justice

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Justice

The proper administration of the law; the fair and equitable treatment of all individuals under the law. A title given to certain judges, such as federal and state supreme court judges.

justice

n. 1) fairness. 2) moral rightness. 3) a scheme or system of law in which every person receives his/her/its due from the system, including all rights, both natural and legal. One problem is that attorneys, judges, and legislatures often get caught up more in procedure than in achieving justice for all. Example: the adage "justice delayed is justice denied," applies to the burdensome procedures, lack of sufficient courts, clogging the system with meritless cases, and the use of the courts to settle matters which could be resolved by negotiation. The imbalance between court privileges obtained by attorneys for the wealthy and for the person of modest means, the use of delay and "blizzards" of unnecessary paper by large law firms, and judges who fail to cut through the underbrush of procedure all erode justice. 4) an appellate judge, the Chief Justice and Associate Justices of the U. S. Supreme Court, a member of a Federal Court of Appeal, and judges of any of the various state appellate courts.

justice

noun aequitas, equitableness, equity, fair play, fair treatment, fairness, freedom from bias, impartiality, iustitia, justness, objectivity, probity, reason, reasonableness, rectitude, reparation, right, righteousness, rightfulness, uprighteousness
Associated concepts: due administration of justice, ends of justice, equity, fleeing from justice, fugitive from justice, in furtherance of justice, in the interests of justice, miscarriage of justice, obstructing justice, preventive justice, speedy justice, substantial justice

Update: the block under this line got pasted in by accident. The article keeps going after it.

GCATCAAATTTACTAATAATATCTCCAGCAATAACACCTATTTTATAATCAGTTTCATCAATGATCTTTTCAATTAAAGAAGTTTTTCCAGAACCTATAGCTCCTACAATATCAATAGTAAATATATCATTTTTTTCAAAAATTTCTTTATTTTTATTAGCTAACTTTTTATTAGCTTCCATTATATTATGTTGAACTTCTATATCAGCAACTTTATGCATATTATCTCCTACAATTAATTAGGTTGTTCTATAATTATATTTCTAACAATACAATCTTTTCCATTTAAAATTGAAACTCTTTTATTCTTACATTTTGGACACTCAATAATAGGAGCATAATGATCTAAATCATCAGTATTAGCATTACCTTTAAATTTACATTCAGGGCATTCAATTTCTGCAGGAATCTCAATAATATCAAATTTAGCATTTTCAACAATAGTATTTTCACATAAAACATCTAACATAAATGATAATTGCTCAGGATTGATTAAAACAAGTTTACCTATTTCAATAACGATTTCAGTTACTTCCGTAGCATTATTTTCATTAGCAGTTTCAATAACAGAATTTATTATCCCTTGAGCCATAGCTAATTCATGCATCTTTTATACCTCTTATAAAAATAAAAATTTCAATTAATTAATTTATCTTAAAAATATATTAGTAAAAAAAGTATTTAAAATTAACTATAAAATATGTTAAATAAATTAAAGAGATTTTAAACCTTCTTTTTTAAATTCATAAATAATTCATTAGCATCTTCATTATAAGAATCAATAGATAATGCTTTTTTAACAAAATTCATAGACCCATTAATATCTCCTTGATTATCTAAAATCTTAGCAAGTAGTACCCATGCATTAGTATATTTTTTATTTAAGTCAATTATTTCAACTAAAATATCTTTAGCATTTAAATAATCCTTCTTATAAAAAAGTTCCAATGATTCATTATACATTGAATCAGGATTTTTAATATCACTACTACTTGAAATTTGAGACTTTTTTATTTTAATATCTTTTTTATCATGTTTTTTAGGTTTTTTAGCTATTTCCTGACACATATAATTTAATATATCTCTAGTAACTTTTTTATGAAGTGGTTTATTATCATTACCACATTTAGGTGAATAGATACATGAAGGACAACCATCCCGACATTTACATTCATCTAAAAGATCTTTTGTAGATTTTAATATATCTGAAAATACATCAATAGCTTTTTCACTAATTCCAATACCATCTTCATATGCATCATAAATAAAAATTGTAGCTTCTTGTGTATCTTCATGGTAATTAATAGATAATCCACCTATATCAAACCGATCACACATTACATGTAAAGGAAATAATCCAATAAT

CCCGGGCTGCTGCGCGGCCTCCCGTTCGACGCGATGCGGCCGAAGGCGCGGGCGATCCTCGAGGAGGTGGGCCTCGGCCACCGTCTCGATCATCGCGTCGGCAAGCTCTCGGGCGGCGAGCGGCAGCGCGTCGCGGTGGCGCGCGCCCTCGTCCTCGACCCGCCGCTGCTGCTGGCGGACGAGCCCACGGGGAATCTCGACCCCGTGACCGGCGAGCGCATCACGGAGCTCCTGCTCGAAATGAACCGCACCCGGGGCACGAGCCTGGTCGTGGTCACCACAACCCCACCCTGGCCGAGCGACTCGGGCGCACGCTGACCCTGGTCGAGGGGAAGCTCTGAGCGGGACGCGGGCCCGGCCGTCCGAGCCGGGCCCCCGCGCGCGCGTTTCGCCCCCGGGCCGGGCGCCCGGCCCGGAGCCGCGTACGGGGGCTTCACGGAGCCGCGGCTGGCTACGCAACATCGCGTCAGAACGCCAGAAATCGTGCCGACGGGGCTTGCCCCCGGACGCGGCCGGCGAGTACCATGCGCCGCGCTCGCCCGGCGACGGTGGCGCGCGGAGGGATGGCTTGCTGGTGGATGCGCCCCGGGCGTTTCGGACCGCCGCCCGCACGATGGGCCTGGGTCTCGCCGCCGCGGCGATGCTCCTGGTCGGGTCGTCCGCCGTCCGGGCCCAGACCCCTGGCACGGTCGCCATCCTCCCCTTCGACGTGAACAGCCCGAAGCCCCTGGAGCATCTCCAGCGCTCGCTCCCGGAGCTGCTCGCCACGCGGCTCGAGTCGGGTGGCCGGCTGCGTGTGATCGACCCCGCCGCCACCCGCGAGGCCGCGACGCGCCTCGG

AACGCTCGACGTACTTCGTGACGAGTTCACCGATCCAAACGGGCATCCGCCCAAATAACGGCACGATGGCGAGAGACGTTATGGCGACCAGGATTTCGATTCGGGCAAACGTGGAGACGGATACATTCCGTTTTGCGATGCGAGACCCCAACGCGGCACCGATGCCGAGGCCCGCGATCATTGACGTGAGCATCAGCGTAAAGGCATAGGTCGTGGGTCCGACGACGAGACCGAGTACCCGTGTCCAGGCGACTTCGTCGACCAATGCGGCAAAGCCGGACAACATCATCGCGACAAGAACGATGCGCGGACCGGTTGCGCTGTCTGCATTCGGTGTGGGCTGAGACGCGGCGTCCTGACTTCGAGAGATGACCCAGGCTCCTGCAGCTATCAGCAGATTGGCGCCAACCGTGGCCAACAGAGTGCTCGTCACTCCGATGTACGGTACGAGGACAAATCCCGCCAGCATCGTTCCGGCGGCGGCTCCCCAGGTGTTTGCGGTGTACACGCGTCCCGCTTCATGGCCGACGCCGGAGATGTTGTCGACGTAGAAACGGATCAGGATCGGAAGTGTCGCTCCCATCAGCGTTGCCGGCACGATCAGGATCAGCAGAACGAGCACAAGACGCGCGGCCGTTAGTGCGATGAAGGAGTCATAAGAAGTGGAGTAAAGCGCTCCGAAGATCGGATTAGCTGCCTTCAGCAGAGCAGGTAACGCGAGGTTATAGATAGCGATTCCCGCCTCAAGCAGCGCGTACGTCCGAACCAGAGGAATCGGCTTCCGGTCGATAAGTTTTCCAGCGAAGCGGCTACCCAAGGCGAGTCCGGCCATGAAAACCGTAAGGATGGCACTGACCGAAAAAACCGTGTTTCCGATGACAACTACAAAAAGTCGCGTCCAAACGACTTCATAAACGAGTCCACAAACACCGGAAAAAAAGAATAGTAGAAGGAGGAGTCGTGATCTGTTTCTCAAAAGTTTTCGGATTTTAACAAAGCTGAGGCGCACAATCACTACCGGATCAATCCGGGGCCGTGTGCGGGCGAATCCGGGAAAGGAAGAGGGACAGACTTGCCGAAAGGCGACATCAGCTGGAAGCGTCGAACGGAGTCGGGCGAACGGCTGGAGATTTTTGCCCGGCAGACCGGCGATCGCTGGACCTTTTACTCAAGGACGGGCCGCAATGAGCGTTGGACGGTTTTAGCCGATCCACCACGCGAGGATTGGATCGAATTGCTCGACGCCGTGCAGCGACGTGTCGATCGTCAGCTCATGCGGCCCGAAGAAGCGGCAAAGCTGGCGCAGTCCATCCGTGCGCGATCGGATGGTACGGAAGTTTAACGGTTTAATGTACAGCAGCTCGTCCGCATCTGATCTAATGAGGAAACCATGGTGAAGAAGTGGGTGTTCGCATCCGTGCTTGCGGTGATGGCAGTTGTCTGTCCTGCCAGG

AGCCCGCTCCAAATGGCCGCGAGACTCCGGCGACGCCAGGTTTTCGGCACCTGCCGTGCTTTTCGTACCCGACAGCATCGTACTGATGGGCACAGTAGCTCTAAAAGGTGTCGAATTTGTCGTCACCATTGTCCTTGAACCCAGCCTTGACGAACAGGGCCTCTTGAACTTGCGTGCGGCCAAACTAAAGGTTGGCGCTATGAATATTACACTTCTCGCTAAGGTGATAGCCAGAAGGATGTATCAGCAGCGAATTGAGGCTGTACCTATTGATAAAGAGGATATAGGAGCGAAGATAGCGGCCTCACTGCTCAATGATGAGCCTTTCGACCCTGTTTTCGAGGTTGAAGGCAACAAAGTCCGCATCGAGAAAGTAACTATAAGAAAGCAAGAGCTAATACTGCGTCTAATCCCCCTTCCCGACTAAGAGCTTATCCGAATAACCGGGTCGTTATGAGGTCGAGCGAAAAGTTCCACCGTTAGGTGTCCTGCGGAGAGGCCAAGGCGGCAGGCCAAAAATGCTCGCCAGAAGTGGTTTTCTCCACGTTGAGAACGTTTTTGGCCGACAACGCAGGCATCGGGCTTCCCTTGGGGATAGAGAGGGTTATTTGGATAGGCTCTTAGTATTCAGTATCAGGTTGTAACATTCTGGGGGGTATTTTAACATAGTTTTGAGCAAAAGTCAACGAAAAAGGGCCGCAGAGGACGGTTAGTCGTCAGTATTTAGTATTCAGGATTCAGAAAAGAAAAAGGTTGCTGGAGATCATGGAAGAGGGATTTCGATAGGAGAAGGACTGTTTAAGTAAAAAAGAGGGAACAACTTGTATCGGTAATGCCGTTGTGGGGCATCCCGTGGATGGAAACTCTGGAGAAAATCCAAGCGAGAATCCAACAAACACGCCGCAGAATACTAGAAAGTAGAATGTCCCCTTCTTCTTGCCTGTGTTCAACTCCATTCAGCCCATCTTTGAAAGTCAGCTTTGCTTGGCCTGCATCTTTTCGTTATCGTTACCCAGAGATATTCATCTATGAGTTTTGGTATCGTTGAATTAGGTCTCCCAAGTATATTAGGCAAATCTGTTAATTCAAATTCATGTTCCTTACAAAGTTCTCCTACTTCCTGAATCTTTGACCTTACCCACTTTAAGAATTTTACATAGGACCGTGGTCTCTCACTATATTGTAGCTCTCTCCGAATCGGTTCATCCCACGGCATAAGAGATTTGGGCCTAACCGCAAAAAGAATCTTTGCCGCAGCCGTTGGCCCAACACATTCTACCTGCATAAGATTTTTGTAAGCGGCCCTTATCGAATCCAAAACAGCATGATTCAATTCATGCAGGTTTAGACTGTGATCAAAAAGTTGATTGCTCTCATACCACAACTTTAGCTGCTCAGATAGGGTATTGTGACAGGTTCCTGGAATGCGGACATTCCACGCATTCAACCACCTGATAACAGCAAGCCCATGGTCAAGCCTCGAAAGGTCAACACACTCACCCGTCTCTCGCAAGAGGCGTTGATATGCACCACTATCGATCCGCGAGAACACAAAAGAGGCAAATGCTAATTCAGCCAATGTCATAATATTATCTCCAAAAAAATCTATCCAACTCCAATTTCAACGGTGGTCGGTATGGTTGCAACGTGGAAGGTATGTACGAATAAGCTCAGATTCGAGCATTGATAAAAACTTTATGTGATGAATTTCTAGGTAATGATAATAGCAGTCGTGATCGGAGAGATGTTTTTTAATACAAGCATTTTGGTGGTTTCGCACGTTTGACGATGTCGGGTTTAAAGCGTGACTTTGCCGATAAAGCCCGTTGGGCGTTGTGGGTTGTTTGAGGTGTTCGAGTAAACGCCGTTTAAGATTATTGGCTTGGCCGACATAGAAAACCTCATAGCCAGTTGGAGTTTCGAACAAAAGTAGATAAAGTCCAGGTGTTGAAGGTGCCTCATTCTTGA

Foreign phrases: Melior est justitia vere praeveniens quam severe puniens.Truly preventive justice is better than severe punishment. Justitia non est neganda non differenda. Justice is neither to be denied nor delayed. In re propria iniquum admodum est alicui licentiam tribuere sententiae. It is unjust for anyone to assign to himself the privilege of deciding his own case. Sacramentum habet in se tres comites,-veritatem, justiiiam, et judicium; veritus habenda est in jurato; justitia et justicium in judice. An oath has in it three compooents-truth, justice, and judgment; truth in the party swearing; justice and judgment in the judge administering the oath. Justitia est constans et perpetua voluntas jus suum cuique tribuendi. Justice is the constant and perretual means to render to each one his rights. Lex dilaaiones semper exhorret. The law always abhors delays. Boni judicis est ampliare justitiam. It is the duty of a good judge to make precedents which amplify justice. Discretio est scire per legem quid sit justum. Discretion consists in knowing through the law what is just. Justitia est duplex, viz., severe puniens et vere praeveniens. Justice is double, that is to say punishing severely, and truly preventing. Nulli vendemus, nulli negabimus, aut differemus rectum vel justitian. We will sell to none, we will deny to none, we will delay to none, either equity or justice. Justitia non novit patrem nec matrem; solum verrtatem spectat justitia. Justice knows neither father nor mother; justice looks to the truth alone. Quod ad jus nattrale attinet omnes homines aequales sunt. All men are equal as far as the natural law is concerned. Accipere quid ut justitiam facias, non est tam accipere quam extorruere. The acceptance of a reward for doing justice is not so much an acceptance as an extortion. Justitia nemini neganda est. Justice is to be denied to no one. Plena et celeris justitia fiat partibus. Let full and speedy justice be done to the parties. Jure naturae aequum est neminem cum alterius detrimento et injuria fieri locupletiorem. According to the laws of nature, it is just that no one should be enriched by the detriment and injury of another. Fiat justitia, ruat coelum. Let right be done, though the heavens fall. Nihil magis justum est quam quod necessarium est. Nothing is more just than what is necessary. Lex non deficit in justitia exhibenda. The law does not fail in dispensing justice. Bonus judex secundum aequum et bonum judicat, et aequitatem stricto juri praefert. Good judges decide according to what is just and right, and prefer equity to strict law. Lex plus laudatur quando ratione probatur. The law is most praiseworthy when it is consistent with reason. Vigilantibus et non dormientibus jura subveniunt. The laws aid the vigilant and not those who slumber. Judex bonus nihil ex arbitrio suo faciat, nec propositione domesticae voluntatis, sed juxta leges et jura pronunciet. A good judge should do nothing of his own arbitrary will, nor on the dictate of his personal wishes, but should decide according to law and justice. Qui aliquid statterit, parte inaudita altera, aequum licet dixerit, haud aeeuum fecerit. He who decides anything without hearing both sides, although he may decide correctly, has by no means acted justly. Fraus et jus nunquam cohabitant. Fraud and justice never dwell together. Festinatio justitiae est noverca infortunii. The hastening of justice is the stepmother of misfortune. Commodum ex injuria sua non habere debet. No person ought to derive any advantage by his own wrong. Veritas habenda est in juratore; justitia et judicium in judice. Truth should be possessed by a juror; justice and judgment by a judge. Jus est ars boni et aequi. Law is the science of what is good and just. Lex est dictamen rationis. Law is the dictate of reason. Lex est ratio summa, quae jubet quae sunt utilia et necessaria et contraria prohibet. That which is law is the consummation of reason, which commands those things useful and necessary, while prohibiting the contrary. Sequi debet potentia justitiam, non praeeedere. Power ought to follow justice, not precede it. Summa caritas est facere justitiam singulis, et omni temmore quando necesse fuerit. The greatest charity is to do justice to everyone, and at all times when it is necessary.